My best Valentine’s Day gift came just a couple of months later: an engagement ring. I’ve since learned all about the sweater curse, of course, and I’m happy to report that there are exceptions to that “rule.” And despite the extensive yardage required by the sweater, there was enough yarn leftover for a baby cardigan and hat. All three of our kids have worn them.

Melanie Falick, Weekend Knitting

My best Valentine’s Day gift started out as a present for a new boyfriend. We had been together since our first date in July, so when Valentine’s Day approached I decided I would surprise him by secretly knitting him a scarf. He didn’t know I could knit and, in fact, I really wasn’t much of a knitter. I went to The Yarn Company on Manhattan’s Upper West Side and stood in awe in front of shelves stuffed with the most beautiful yarns I had ever seen. I chose a tweed yarn from Tahki, made my boyfriend a scarf, and became fascinated by knitting: the beautiful fibers and colors, the techniques, the traditions, the way I could use it as a way to learn about other cultures and, in particular, about women. Since that life-changing experience over twenty years ago, I have written knitting books, edited a knitting magazine, and become the publishing director of the craft-book program at Abrams Books. I also married the boyfriend for whom I made that scarf. I thought that making the scarf was a gift for him, but it ended up being an amazing gift to myself.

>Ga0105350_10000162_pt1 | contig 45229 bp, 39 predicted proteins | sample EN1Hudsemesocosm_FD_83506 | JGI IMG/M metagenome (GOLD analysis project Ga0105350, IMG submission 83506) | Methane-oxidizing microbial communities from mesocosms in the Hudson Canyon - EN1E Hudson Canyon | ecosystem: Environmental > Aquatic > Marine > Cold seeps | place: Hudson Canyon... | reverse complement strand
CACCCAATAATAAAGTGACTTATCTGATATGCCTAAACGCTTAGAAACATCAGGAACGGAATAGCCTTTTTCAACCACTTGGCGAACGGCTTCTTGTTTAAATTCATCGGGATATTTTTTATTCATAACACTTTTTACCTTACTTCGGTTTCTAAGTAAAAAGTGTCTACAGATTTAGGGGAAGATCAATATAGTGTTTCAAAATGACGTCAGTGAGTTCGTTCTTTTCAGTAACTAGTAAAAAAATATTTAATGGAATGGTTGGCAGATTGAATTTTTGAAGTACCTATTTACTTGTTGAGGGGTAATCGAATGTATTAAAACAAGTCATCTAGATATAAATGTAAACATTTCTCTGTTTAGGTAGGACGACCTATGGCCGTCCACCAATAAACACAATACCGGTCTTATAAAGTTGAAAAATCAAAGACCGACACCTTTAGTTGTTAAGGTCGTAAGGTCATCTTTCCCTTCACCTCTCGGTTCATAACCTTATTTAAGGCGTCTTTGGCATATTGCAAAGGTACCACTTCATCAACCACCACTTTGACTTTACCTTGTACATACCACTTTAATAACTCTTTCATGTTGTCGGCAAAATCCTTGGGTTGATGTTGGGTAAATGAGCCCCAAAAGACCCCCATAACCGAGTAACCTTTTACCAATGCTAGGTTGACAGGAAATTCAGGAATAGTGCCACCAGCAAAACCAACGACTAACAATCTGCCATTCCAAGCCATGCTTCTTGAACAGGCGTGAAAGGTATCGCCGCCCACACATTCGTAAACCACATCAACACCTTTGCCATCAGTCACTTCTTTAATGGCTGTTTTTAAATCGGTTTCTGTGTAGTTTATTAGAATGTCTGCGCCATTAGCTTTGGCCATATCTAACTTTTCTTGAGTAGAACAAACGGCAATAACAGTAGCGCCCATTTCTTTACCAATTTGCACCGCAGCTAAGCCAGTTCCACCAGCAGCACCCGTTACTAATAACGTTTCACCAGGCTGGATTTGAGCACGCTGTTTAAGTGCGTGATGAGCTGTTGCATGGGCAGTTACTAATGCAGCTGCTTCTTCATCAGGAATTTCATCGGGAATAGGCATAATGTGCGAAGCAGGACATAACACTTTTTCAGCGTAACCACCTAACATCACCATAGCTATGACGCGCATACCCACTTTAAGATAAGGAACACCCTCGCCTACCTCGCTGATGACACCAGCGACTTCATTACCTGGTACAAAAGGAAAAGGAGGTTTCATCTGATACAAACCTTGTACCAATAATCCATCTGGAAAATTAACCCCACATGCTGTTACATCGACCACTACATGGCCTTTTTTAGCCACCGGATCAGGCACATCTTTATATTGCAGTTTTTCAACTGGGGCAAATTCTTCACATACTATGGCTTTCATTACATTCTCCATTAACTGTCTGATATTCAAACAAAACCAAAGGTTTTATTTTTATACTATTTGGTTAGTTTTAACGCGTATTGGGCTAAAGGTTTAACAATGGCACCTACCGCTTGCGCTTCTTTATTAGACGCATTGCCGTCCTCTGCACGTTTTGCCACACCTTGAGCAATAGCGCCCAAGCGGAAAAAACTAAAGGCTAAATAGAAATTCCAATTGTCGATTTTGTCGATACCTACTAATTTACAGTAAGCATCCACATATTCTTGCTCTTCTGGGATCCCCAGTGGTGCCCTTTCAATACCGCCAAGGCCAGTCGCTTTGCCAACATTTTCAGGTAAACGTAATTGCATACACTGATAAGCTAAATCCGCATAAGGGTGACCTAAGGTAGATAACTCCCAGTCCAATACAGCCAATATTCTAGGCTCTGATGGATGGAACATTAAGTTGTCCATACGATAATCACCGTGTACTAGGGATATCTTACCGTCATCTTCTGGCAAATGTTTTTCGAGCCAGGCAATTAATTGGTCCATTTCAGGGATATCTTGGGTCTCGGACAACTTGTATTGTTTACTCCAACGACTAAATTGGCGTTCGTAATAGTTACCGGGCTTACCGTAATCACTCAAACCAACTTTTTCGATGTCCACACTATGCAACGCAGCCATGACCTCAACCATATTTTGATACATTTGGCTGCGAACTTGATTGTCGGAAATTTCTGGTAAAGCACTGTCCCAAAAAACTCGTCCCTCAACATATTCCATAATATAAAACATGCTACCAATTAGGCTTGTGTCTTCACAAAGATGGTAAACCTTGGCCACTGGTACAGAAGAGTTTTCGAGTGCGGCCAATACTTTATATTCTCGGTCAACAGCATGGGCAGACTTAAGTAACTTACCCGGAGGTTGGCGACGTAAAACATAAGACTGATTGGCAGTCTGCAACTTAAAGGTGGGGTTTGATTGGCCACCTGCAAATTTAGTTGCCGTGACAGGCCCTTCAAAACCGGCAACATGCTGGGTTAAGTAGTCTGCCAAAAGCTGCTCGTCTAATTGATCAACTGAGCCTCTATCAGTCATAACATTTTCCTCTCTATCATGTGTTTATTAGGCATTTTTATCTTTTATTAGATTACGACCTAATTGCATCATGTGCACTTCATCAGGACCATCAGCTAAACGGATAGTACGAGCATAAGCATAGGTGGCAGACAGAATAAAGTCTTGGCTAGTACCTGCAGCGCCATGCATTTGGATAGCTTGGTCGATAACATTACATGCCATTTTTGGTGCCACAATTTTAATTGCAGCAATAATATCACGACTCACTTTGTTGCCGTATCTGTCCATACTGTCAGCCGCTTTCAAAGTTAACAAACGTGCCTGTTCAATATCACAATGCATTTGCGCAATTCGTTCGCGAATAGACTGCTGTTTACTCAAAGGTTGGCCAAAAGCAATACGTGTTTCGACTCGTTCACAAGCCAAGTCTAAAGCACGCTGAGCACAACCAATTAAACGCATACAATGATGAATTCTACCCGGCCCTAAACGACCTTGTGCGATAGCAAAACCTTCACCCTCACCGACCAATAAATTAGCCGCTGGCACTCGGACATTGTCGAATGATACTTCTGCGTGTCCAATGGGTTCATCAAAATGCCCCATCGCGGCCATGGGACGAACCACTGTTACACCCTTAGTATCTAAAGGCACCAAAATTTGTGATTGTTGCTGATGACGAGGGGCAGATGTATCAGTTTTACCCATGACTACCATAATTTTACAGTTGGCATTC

What is it that makes a handmade gift so special? Watch this video and get inspired:

 What was your favorite Valentine’s Day gift? Share in the comments below!

The Gift of Handmade from Our Friends at Open Road

A Guest Post by Laura De Silva, Open Road Media

Christmas Eve is only two days away, and December 28th is the final night of Hanukkah this year. Did the holidays sneak up on you, too?

Right about now, many of us are frantically wrapping up our shopping and finishing those handmade gifts we’ve been leisurely approaching until this week. If you, like me, still have a long way to go on that item—whether it’s a scarf, a hat, or (Heaven forbid!) a sweater—you might be cursing yourself for biting off a little more than you can chew this year.

If you’re running out of steam, here’s a little inspiration to help you make it through that last mile of yarn. Watch STC Craft’s Melanie Falick, Joelle Hoverson, and Andrea Price speak about the specialness of giving handmade gifts. Give yourself the gift of a moment with this video, and get back in touch with the reasons why we go to all this trouble in the first place: